In the past few days, I've been noticing articles, Facebook updates, emails and conversations about women, particularly black women, and our love/hate relationships with each other. I feel particularly engaged by this subject because I'm a firm believer that women need to support each other in order to reach our full potential. I would go crazy without my girls! Who understands the headwinds we face each day better than another woman? The tension between women comes from the damaged self-image we have that tells that we should feel threatened by anyone who has something we don't have. Instead of looking at each other and seeing ourselves, we look at each other and see what we are not. And just like that, in the flash of a side eye, judgment is passed: "She thinks she's cute" / "She's ghetto" /"She's weird" /"She's a hoe" /"She's stuck up" . We look for flaws in other women to make us feel better about ourselves. We believe the hype that most women are dishonorable and can't be trusted. We try to avoid hate by hating.
Here comes the conspiracy theory: I think this miseducation is a strategic plot against us. Why should I hate my sister? Is she not made of the same stuff that I am? Why should I cancel her out and write her off? So we can be weakened and divided by fear, that's why. If just one of us is able to disassociate from the fear stories that tell us we should judge each other in order to feel safe, then that one person can start spreading a new attitude and enhance the unity of the whole group. Read more...
So true. For any group, particularly marginalized ones, unity makes it easier to "overcome." With women accounting for more than 50 percent of the U.S. population, we could change the trajectory of this nation forever if we could only work together to harness our power. And in today's consumerist times, where corporations are king, women drive more than 80 percent of all buying decisions. If we made purchases only in the ultimate best interests of ourselves and our families, what then? How would the healthcare debate change if women's voices were louder?
While there is no shortage of women's advocacy and activist groups, and women informally working together to tackle issues that effect us, there is no doubt that we could be stronger. But is the reason we are not because we hate each other? There is this accepted wisdom that when it comes to other females, women are singularly petty, hateful, judgmental and undermining. Is that accepted wisdom truth or a distraction?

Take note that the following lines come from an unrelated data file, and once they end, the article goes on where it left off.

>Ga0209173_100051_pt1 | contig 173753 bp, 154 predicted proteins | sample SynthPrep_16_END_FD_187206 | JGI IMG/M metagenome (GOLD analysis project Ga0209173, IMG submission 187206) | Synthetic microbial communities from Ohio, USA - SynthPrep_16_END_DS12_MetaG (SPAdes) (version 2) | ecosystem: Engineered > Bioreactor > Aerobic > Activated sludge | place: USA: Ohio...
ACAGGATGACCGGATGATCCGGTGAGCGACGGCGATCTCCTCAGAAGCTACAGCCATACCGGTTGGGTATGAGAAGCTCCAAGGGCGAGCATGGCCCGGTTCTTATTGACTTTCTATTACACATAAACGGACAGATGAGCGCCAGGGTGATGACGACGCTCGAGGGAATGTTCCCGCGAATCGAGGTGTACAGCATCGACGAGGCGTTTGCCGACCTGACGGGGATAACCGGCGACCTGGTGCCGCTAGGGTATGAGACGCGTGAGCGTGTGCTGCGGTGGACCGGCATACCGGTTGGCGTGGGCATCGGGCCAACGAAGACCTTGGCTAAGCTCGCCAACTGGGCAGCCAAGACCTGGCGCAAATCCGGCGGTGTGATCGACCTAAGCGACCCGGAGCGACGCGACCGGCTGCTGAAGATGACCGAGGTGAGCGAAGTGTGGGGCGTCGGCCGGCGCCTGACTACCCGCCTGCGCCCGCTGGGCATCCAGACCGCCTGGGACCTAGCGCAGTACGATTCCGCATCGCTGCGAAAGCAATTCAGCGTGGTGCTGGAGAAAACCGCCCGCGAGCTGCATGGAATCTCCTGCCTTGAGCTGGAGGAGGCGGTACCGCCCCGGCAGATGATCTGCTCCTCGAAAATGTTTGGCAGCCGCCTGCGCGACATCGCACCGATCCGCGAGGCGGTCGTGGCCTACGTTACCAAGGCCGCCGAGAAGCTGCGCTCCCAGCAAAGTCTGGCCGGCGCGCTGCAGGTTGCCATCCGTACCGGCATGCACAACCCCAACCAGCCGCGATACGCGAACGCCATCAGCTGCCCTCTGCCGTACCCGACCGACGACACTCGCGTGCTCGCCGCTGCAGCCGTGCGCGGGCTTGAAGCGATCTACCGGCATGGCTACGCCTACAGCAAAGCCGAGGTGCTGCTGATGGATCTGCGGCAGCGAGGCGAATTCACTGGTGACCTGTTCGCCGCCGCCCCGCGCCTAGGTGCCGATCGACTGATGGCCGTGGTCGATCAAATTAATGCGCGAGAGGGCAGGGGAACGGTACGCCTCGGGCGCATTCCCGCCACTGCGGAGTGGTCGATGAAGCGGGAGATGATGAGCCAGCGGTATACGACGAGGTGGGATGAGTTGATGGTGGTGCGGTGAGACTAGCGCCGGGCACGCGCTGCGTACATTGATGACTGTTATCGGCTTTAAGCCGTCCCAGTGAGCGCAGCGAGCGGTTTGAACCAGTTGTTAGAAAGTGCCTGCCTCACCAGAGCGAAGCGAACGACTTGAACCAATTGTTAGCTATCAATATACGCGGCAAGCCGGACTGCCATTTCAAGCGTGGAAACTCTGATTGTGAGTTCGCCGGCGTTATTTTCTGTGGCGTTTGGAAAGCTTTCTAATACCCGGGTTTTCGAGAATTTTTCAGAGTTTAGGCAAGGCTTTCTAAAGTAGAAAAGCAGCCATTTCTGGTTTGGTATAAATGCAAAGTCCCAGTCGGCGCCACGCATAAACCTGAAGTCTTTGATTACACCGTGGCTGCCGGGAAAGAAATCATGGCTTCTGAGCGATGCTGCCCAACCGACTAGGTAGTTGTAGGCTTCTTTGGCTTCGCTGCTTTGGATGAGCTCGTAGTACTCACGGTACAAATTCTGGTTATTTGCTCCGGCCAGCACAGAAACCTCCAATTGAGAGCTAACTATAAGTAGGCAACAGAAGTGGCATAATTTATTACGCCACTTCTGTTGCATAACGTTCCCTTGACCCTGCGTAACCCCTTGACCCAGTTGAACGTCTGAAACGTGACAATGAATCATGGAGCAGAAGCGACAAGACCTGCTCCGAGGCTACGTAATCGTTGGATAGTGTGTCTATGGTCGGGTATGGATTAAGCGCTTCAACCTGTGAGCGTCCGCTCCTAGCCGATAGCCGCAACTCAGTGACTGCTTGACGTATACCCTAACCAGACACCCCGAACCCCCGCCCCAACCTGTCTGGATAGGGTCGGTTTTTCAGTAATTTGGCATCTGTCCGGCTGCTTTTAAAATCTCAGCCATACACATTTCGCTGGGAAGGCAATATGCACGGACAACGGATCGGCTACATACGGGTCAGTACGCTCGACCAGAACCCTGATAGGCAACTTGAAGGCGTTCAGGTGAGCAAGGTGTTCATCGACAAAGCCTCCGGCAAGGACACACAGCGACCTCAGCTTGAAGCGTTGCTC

Oh, I'm not being Pollyanna. I've known women who can't resist throwing shade on their sisters. I've known women who have unabashedly repeated misogynist beliefs about their own kind. I've known women who proudly crow that they don't get along with other women, preferring instead the company of men. (Interestingly, these women often cite the problem as other women's jealousy and "cattiness," when in reality the tension usually lies within the "man's woman" herself.) I've known these types of women and steered clear of them. They are victims who have internalized society's anti-woman bias. By far, though, most women I have met have been appreciative and supportive of their sisters.
So, why are women's relationships with each other perpetually defined by the bad apples not the majority?
This is particulary true, I think, when it comes to women of color. I recall once telling an acquaintance that I could never get into "Girlfriends," the Kelsey Grammer-produced, black girls "Sex and the City," because I couldn't get past the boyfriend poaching among the protagonists. This is something no real friend ever does and I was disappointed that, in comparison to the SATC girls who, no matter what, stayed true to each other, these black women were portrayed being disloyal and cavalier about their sisters' hearts. My acquaintance replied, "Yeah, but this show is about black women. You know how black women are!" Huh?
I have long suspected that the focus on woman-on-woman haterade is a by-product of how women's competitiveness is denigrated, while male competitiveness is celebrated. Men have their ways of undermining each other, but rather than being disdained, man-to-man combat is viewed as the natural order of things, like bull moose locking horns over territory. Hell, consider the rate of man-on-man violence, which seems far worse, with more global impact, than any mind games women might be playing with each other. For a pop culture example of what I'm saying (cause I'm that sort of gal), remember the episode of "Seinfeld" where Elaine's dislike of a creepy co-worker was constantly greeted by men with a "reeer" screech that implied cattiness, not legitimate differences? Then consider Jerry's ongoing beefs with men like Newman and Banya on the same show. No one ever accused Jerry of going against the brotherhood.
Like UrbanCurlz, I have a conspiracy theory, but mine goes like this: I think the constant drumbeat that we women are our own worse enemies is meant to distract us from our real enemies. Cause we'll have less discussion of domestic violence and poverty and environmental racism and the wage gap and reproductive freedon and healthcare and a host of other important issues if we're busy spilling ink about who said "that chick over there thinks she's cute."
Thoughts? Are women's relationships with each other really broken or is the notion simply myth and distraction?